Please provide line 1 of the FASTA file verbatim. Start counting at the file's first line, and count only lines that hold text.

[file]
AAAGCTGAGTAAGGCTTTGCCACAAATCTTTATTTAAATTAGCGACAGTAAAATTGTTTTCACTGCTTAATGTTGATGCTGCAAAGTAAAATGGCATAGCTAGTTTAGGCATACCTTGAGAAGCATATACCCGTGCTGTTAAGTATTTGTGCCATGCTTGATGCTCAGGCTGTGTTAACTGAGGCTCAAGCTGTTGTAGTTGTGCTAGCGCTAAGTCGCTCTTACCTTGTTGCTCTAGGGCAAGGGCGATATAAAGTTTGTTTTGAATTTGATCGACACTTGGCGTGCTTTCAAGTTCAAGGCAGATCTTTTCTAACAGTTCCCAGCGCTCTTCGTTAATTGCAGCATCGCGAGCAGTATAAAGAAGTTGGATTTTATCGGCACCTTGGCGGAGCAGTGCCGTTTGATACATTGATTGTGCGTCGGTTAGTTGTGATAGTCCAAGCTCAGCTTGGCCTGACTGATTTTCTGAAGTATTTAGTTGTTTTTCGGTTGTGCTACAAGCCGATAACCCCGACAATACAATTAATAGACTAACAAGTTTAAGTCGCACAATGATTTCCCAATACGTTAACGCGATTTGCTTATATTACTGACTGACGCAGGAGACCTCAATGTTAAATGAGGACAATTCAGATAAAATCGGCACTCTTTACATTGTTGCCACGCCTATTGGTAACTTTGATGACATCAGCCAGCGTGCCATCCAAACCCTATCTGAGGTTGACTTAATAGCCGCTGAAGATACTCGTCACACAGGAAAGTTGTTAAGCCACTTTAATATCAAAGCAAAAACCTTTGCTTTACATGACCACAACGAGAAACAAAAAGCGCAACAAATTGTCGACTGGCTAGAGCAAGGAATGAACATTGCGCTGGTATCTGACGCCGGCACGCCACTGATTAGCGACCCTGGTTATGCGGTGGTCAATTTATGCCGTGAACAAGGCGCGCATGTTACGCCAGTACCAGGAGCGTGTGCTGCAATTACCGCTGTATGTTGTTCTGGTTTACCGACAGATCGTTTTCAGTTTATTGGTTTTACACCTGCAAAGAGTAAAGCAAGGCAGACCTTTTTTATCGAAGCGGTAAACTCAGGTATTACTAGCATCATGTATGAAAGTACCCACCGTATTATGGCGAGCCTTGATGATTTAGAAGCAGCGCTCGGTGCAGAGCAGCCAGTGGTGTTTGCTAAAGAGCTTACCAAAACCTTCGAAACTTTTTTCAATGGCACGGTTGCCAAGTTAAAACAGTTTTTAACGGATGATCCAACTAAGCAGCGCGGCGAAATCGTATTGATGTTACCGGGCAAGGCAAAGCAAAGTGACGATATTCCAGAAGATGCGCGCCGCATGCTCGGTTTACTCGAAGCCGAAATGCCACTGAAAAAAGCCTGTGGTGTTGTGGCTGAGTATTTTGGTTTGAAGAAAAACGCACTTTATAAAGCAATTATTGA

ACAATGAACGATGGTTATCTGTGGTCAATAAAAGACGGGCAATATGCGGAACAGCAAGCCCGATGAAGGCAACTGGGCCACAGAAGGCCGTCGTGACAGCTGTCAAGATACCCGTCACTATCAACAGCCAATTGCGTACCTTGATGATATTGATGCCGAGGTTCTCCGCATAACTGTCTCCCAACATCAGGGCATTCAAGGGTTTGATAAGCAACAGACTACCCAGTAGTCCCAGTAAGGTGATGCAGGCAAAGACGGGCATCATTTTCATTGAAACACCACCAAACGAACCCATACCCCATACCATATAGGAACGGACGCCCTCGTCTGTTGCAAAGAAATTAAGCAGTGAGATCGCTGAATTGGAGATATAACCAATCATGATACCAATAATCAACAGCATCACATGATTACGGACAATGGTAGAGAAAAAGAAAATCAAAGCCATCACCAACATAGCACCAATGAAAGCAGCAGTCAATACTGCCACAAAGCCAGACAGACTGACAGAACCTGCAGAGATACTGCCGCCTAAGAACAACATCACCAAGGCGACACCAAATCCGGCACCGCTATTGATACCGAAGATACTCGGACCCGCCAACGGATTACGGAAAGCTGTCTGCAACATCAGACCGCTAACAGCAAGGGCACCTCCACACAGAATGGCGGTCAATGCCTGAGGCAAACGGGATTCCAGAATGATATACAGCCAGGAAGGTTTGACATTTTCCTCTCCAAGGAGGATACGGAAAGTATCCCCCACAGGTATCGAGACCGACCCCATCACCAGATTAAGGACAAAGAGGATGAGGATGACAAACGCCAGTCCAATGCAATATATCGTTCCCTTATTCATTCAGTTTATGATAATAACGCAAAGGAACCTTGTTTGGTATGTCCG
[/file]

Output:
AAAGCTGAGTAAGGCTTTGCCACAAATCTTTATTTAAATTAGCGACAGTAAAATTGTTTTCACTGCTTAATGTTGATGCTGCAAAGTAAAATGGCATAGCTAGTTTAGGCATACCTTGAGAAGCATATACCCGTGCTGTTAAGTATTTGTGCCATGCTTGATGCTCAGGCTGTGTTAACTGAGGCTCAAGCTGTTGTAGTTGTGCTAGCGCTAAGTCGCTCTTACCTTGTTGCTCTAGGGCAAGGGCGATATAAAGTTTGTTTTGAATTTGATCGACACTTGGCGTGCTTTCAAGTTCAAGGCAGATCTTTTCTAACAGTTCCCAGCGCTCTTCGTTAATTGCAGCATCGCGAGCAGTATAAAGAAGTTGGATTTTATCGGCACCTTGGCGGAGCAGTGCCGTTTGATACATTGATTGTGCGTCGGTTAGTTGTGATAGTCCAAGCTCAGCTTGGCCTGACTGATTTTCTGAAGTATTTAGTTGTTTTTCGGTTGTGCTACAAGCCGATAACCCCGACAATACAATTAATAGACTAACAAGTTTAAGTCGCACAATGATTTCCCAATACGTTAACGCGATTTGCTTATATTACTGACTGACGCAGGAGACCTCAATGTTAAATGAGGACAATTCAGATAAAATCGGCACTCTTTACATTGTTGCCACGCCTATTGGTAACTTTGATGACATCAGCCAGCGTGCCATCCAAACCCTATCTGAGGTTGACTTAATAGCCGCTGAAGATACTCGTCACACAGGAAAGTTGTTAAGCCACTTTAATATCAAAGCAAAAACCTTTGCTTTACATGACCACAACGAGAAACAAAAAGCGCAACAAATTGTCGACTGGCTAGAGCAAGGAATGAACATTGCGCTGGTATCTGACGCCGGCACGCCACTGATTAGCGACCCTGGTTATGCGGTGGTCAATTTATGCCGTGAACAAGGCGCGCATGTTACGCCAGTACCAGGAGCGTGTGCTGCAATTACCGCTGTATGTTGTTCTGGTTTACCGACAGATCGTTTTCAGTTTATTGGTTTTACACCTGCAAAGAGTAAAGCAAGGCAGACCTTTTTTATCGAAGCGGTAAACTCAGGTATTACTAGCATCATGTATGAAAGTACCCACCGTATTATGGCGAGCCTTGATGATTTAGAAGCAGCGCTCGGTGCAGAGCAGCCAGTGGTGTTTGCTAAAGAGCTTACCAAAACCTTCGAAACTTTTTTCAATGGCACGGTTGCCAAGTTAAAACAGTTTTTAACGGATGATCCAACTAAGCAGCGCGGCGAAATCGTATTGATGTTACCGGGCAAGGCAAAGCAAAGTGACGATATTCCAGAAGATGCGCGCCGCATGCTCGGTTTACTCGAAGCCGAAATGCCACTGAAAAAAGCCTGTGGTGTTGTGGCTGAGTATTTTGGTTTGAAGAAAAACGCACTTTATAAAGCAATTATTGA